Gray never imagined she would be working as a trainer in a gym. She graduated from Missouri Valley College with a Master’s in Education, and taught middle school for nine years. Gray said she always saw herself being a principal. “But middle school kids don’t want to learn.” Gray says recalling her years as a middle school teacher. “I stopped teaching to stay home with my kids” she says, “I always worked out and took classes. I got this bright idea one day, ‘Hey I could teach that class’ I could make money, get back in the workforce, and get a workout. So I started teaching classes.” Gray started teaching six years ago, body step was the first class she taught. Since then she has achieved certifications in five programs, and does not plan on stopping anytime soon. 

Miss Gray Les Mills Gold's Gym

Always a Team Player

Before Gray and I started talking about her life as a fitness professional she warned me that she had just resigned that day from her personal training position. “I hope that doesn’t ruin anything!” she exclaims. In fact, it made the story that much more interesting. Gray started off with her reasons for putting in her letter of resignation: “It’s tough as a personal trainer, people feel compelled to tell you things, I always knew all the gossip. It puts a lot of pressure on you as a person when your clients feel the need to tell you everything it’s a lot like being a therapist.” Gray confessed, “Then people get frustrated when they weigh in, or go to get measured and they haven’t lost any weight or inches. I feel personally responsible.” Sounding heartbroken, “I am only with them for two hours a week. There are 24 hours in a day, I can only control what they do for one hour. Which means there are 23 hours where I am not with them.” The emotionally taxing job of a personal trainer is just one reason Missy decided her time as a personal trainer had reached its finish line. “People have the mentality that ‘hey I worked out today I can eat whatever I want’, and that’s not how it works.” Gray never intended to be a personal trainer; “I got my personal training certification to train myself better, and help me be a better instructor. When my boss realized I had the certification he said I should personal train.” Getting into the job Gray realized she didn’t fully understand what she was getting herself into. She loves helping people, and she thought it would be another outlet to do so, but these weights may have been a little heavier then Gray intended.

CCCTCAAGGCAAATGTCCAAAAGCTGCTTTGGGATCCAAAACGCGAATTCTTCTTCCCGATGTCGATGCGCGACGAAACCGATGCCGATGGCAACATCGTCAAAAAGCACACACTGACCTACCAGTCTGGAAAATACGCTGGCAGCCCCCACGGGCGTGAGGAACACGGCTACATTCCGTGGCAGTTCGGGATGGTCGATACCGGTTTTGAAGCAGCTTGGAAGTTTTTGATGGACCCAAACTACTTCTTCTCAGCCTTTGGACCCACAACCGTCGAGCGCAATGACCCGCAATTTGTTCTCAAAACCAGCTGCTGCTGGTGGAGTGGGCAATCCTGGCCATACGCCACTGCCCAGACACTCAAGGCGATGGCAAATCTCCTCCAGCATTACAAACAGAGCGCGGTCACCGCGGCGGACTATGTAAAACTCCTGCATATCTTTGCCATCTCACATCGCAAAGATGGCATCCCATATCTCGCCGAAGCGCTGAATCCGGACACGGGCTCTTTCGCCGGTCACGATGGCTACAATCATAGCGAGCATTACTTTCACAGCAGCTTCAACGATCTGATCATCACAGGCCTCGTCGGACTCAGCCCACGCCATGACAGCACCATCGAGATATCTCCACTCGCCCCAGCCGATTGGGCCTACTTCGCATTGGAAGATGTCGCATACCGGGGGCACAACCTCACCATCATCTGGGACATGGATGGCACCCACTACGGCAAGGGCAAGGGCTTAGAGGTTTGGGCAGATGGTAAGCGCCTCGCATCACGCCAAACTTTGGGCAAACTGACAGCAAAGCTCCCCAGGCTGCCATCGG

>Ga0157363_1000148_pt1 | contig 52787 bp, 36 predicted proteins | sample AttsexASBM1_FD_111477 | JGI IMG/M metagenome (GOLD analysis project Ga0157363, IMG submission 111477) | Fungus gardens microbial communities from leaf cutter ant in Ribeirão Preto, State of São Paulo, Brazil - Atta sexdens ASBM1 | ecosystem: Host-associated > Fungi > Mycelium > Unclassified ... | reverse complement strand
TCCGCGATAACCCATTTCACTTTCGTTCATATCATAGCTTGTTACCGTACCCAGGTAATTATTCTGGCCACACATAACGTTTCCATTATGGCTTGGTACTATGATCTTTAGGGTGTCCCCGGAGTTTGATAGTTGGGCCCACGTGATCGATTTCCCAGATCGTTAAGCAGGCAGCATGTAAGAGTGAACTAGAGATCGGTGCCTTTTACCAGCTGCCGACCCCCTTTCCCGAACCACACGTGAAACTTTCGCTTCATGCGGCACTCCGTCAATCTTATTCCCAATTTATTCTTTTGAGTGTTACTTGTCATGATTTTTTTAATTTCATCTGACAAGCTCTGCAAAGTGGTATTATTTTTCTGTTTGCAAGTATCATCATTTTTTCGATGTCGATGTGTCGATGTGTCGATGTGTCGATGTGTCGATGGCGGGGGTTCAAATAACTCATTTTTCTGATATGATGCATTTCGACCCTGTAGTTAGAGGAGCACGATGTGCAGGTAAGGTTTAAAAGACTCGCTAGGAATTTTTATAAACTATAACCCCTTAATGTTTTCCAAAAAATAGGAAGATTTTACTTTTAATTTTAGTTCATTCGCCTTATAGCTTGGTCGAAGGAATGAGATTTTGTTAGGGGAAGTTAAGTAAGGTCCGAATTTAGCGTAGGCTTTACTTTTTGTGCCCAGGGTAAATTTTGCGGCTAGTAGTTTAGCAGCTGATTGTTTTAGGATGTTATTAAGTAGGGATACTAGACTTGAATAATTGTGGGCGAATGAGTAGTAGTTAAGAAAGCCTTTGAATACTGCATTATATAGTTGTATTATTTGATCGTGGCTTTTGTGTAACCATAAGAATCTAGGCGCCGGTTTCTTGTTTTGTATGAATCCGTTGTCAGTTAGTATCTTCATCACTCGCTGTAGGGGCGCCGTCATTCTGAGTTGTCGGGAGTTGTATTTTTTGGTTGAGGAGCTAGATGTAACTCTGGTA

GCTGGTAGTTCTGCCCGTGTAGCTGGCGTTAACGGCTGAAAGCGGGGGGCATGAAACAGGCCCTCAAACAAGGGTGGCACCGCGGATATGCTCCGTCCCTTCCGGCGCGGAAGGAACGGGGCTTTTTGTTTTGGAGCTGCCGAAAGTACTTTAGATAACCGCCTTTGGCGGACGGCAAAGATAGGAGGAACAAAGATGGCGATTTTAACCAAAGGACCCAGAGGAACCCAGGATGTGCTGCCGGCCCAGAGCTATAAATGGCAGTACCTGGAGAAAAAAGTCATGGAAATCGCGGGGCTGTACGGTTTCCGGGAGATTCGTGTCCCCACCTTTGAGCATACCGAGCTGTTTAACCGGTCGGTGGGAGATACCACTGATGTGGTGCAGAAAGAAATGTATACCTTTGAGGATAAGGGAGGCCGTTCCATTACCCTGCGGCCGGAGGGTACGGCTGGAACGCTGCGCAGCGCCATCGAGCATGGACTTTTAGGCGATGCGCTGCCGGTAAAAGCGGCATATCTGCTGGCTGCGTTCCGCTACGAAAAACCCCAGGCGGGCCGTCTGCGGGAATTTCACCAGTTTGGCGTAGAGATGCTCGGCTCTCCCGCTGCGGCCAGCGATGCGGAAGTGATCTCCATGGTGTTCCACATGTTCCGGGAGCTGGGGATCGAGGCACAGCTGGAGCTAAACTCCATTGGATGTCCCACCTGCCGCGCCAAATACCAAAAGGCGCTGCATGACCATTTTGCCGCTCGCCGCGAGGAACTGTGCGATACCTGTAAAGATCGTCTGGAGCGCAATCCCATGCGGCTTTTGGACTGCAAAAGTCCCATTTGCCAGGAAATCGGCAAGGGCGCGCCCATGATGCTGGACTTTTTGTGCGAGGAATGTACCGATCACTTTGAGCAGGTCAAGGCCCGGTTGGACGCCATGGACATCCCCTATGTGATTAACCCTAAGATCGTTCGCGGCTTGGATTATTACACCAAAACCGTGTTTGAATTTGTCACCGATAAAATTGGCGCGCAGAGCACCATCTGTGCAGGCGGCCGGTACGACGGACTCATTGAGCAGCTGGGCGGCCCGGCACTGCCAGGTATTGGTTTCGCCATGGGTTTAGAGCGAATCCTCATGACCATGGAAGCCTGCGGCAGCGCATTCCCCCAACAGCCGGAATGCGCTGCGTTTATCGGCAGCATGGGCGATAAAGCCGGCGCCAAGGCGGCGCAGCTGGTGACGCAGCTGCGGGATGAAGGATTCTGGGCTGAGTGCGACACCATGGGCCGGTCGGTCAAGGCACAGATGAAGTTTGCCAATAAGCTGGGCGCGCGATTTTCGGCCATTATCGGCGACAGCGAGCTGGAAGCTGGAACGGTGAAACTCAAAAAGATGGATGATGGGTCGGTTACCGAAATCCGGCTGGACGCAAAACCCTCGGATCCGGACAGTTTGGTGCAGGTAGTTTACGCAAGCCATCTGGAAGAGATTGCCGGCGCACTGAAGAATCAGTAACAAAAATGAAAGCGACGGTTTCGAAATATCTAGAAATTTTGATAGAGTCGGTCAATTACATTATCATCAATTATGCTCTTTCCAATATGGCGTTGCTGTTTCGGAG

Raise the Bar.

The life of a personal trainer is not for the faint of heart. The fitness revolution has created ways to get in shape using a multitude of platforms. Group exercise has taken hold, not only in America but around the world. Everywhere from Lori Patterson’s Boot camp to Les Mills’ global empire. Instructors are helping make this world a healthier place; one class, one squat, and one rep at a time. The rise of group exercise is upon us; will you join the revolution?

-- Written by Jonah Munzer

Having earned a Master's in Education, Missy Gray, a mother, marathon runner, group fitness instructor and recent personal trainer explains what she does on a daily basis to fulfill her life at both work and home.